AWC supports WTO dispute against China for Canadian Canola ban, but says the government must take similar action to re-open the Italian durum market
The Alberta Wheat Commission (AWC) commends the federal government for launching a formal World Trade Organization (WTO) dispute resolution case against China for their ban on Canadian canola imports, but is renewing its call for similar action to resolve the loss of the Italian durum market which has caused devastating impacts on grain farmers.
Canadian farmers lost two-thirds of their most important durum market following Italy’s introduction of Country of Origin Labelling (COOL) on pasta in 2017, a protectionist mechanism that circumvents the Canada-European Union Comprehensive Economic and Trade Agreement (CETA).
“As a durum grower in the southern dryland region of Alberta, this high-value crop has been a staple where moisture concerns limit yield potential for other types of wheat,” says Gary Stanford, AWC Chair. “We fully support and commend the action being taken to resolve China’s ban on canola, but we have lost the majority of the Italian durum market for nearly two years – despite the CETA agreement being in place – resulting in a serious blow to our farm margins.”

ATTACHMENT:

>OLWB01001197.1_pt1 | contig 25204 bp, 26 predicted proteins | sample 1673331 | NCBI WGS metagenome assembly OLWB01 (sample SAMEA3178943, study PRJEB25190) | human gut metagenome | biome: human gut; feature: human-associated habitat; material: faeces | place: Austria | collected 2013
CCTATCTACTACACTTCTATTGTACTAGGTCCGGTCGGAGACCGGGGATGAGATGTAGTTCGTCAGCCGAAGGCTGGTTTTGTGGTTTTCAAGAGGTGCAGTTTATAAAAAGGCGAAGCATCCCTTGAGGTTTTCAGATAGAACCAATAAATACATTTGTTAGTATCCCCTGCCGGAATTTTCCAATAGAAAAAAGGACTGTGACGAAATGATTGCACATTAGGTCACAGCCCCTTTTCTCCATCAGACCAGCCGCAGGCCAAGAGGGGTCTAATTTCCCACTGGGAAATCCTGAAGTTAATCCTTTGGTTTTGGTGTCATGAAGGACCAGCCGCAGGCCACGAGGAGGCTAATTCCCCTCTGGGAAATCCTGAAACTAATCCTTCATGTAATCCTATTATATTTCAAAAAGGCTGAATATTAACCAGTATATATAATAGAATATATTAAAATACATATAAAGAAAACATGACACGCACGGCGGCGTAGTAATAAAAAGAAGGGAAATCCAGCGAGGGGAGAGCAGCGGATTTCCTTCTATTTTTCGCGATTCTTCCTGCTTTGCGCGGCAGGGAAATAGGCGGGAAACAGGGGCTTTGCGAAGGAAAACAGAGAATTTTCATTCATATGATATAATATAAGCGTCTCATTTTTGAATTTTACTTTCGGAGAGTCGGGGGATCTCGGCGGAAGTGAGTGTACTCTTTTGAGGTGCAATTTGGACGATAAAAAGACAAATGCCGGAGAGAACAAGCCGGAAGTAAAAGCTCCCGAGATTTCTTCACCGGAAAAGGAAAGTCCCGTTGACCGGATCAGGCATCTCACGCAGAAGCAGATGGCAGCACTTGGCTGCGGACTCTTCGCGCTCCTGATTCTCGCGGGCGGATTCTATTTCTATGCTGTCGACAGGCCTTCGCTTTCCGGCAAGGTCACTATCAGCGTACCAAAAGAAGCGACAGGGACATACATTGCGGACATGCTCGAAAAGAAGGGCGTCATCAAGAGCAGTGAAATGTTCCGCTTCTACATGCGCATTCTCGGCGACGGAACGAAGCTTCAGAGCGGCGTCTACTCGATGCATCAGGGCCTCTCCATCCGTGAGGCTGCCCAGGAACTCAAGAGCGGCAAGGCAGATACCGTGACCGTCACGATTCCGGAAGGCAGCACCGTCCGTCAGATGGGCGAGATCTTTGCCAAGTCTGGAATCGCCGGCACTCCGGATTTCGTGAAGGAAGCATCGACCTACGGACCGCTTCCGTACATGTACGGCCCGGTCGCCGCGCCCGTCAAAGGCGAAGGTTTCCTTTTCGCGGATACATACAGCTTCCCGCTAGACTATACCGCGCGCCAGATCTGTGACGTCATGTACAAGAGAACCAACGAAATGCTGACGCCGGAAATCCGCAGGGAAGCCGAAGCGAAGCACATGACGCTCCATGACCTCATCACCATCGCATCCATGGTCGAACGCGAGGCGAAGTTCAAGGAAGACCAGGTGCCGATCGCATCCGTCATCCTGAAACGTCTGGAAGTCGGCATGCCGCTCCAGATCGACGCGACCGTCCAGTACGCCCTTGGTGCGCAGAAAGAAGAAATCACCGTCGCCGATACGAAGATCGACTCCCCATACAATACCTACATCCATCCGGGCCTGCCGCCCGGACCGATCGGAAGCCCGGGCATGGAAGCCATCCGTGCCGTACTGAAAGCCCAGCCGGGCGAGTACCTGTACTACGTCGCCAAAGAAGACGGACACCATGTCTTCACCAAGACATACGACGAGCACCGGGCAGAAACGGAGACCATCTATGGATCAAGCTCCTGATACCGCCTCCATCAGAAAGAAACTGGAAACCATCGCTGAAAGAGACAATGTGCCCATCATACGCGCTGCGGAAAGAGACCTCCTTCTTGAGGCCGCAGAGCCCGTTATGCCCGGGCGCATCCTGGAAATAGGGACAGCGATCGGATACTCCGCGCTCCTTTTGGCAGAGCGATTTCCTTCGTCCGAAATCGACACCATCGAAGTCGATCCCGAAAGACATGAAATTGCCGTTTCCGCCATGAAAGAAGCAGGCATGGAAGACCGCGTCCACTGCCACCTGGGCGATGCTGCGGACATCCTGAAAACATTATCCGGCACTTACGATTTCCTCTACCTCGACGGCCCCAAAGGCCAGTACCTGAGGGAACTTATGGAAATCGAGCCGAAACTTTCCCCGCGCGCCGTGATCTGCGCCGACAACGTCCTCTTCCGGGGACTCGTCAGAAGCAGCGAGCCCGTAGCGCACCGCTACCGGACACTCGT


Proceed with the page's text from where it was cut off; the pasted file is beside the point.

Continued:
Through our membership in Cereals Canada and the Grain Growers of Canada, AWC has pressed for a WTO challenge to be opened against Italy for nearly two years in response to the devastating loss of this market.
Historically, the Italian durum market has been the top purchaser for Canadian durum, accounting for a quarter of exports or approximately one million tonnes. Introduction of COOL has resulted in a 20 per cent drop in Canadian durum production this year.
Alberta Wheat and Barley Commissions